In the city of Durham, 57 percent of voters supported a quarter-cent sales and use tax for education. In Orange County, voters approved a similar tax that's expected to raise about $2.5 million for the county.

Local mayors re-elected, ousted

In Fayetteville, Mayor Tony Chavonne was elected to a fourth term, defeating challenger Nat Robertson. Chapel Hill Mayor Mark Kleinschmidt also won his re-election bid against challengers Tim Sookram and Kevin Wolff.

Apex Mayor Keith Weatherly, Fuquay-Varina Mayor John Byrne, Knightdale Mayor Russell Killen, Garner Mayor Ronnie Williams and Rolesville Mayor C. Frank Eagles were re-elected.

In Wendell, however, Mayor Harold Broadwell was defeated by challenger Timothy Hinnant. Hope Mills Mayor Eddie Dees lost to Jackie Warner, and Spring Lake's longtime Mayor Ehthel Clark lost to Chris Rey.


This story is closed for comments.

Oldest First
View all
  • toastingyoureffort Nov 9, 2011

    Well, the pro-bussers ran the table so I guess that's what Wake County parents want for their kids. So be it. My daughter would be on her 3rd elementary school by 5th grade IF she were allowed to go to public school, but she is not. I'm sure enrollment will increase again at her private school. Yippee!!

  • rick_slick Nov 9, 2011

    Fire up the buses and pack the kiddies off with snacks and water cause they're going to driving a lot more as tiny little pawns in the NAACP's race war.

  • loprestw Nov 9, 2011

    Liberals socialist won again, you get what you vote for, the government will control everything. Democrats and their 4th grade compaign (vote for me and everyone gets free ice cream) will evently destroy the greatest nation in the history of the world!!!

  • signothefish Nov 9, 2011

    "last night was the high tide of the Tea Party....they have shot their bolt and will now fade away." - haggis basher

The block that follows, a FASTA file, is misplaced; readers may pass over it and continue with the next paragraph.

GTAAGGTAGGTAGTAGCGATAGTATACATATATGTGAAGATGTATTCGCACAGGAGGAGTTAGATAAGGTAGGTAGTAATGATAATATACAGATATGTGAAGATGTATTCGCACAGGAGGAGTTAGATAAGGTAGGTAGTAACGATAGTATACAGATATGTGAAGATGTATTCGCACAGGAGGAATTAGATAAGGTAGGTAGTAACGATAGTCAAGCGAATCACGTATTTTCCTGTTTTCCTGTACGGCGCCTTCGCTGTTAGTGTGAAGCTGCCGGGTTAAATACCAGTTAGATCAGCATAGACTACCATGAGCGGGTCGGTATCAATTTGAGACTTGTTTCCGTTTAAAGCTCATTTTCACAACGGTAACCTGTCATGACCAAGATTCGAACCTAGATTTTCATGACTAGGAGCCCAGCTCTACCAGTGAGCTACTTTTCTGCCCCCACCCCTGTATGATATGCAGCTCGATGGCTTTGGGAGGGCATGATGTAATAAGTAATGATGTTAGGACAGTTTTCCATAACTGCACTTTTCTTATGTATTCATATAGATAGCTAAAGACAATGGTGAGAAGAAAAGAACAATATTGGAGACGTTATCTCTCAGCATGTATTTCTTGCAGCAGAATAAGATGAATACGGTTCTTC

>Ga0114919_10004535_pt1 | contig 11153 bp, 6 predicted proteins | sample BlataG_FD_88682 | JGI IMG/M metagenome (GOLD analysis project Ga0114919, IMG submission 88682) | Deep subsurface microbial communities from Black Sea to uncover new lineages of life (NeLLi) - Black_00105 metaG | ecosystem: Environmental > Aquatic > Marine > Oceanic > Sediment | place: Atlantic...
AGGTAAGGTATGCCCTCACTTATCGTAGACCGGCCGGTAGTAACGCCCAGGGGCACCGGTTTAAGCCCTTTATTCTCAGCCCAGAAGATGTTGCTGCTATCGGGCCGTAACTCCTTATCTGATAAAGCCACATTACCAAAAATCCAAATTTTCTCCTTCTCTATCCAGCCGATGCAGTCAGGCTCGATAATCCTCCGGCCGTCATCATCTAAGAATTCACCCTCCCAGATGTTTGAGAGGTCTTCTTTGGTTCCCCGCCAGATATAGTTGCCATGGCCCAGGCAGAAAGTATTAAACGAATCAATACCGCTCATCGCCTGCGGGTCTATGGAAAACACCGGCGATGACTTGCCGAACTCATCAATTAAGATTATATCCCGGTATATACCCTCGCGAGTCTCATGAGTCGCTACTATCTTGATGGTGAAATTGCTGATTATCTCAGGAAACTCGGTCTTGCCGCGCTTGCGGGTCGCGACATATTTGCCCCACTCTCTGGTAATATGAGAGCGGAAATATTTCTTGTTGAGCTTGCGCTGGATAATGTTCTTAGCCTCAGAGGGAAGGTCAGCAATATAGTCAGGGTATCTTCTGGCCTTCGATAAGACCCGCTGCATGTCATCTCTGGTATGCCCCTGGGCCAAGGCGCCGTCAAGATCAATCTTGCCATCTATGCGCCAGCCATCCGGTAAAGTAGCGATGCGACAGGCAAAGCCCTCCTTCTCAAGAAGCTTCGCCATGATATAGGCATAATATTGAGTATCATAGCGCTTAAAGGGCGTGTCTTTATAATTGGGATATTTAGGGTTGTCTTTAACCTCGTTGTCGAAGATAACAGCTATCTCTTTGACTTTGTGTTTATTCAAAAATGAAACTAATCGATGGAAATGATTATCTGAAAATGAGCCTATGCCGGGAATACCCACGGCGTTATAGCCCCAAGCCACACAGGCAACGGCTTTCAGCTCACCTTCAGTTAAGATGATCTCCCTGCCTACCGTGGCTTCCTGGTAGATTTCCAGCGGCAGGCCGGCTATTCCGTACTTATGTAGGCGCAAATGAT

Darn tootin. The OWS movement is the future. It's what will carry us to prosperity here and beyond. I'm looking so forward to their rise to power and the disappearance of those pesky tea baggers. Why I bet, in 2012, we'll have a Democrat majority in both House and Senate, *and* Obama will remain in power. And then US will be such a beautiful place to live in, free from all (excuse me while I belch)... Christian and Jewish influences.

  • Kristen168 Nov 9, 2011

    Can't believe so many people voted for a person who was not qualified to lead a large school system.

  • soyousay Nov 9, 2011

    hopefully Tedesco can be recalled or learn how to play in the sandbox

  • haggis basher Nov 9, 2011

    "It's just the beginning. The right wing agenda was turned back in many places across the nation last night. I'm just glad that North Carolina was part of that process."

    last night was the high tide of the Tea Party....they have shot their bolt and will now fade away.

  • haggis basher Nov 9, 2011

    "lets tax the "working" people in Durham so much they move away and leave the sheep, then talk to me about infrastructure. check Newark NJ, Bridgeport CT, Detroit MI,etc"

    And what do any of those cities have in common with Durham????

  • haggis basher Nov 9, 2011

    "John Tedesco, the school board's vice chairman, said he plans to keep an open mind when it comes to the new board but that he will fight hard against any attempts to undo accomplishments from the past two years."

    Sorry squeaky but now you don't get to tell folks what to do. You faction and your little plan got soundly defeated and you simply do not matter for at least the next four years.

  • Wacky_dood Nov 9, 2011

    Tedesco still doesn't get it. The reason for the clean sweep this election is because of the uncompromising, belligerent and quite frankly stupid things the "new majority" was saying. Now they're the "new minority" board members. By next election, they'll be gone altogether and with any luck, all the drama will go with them.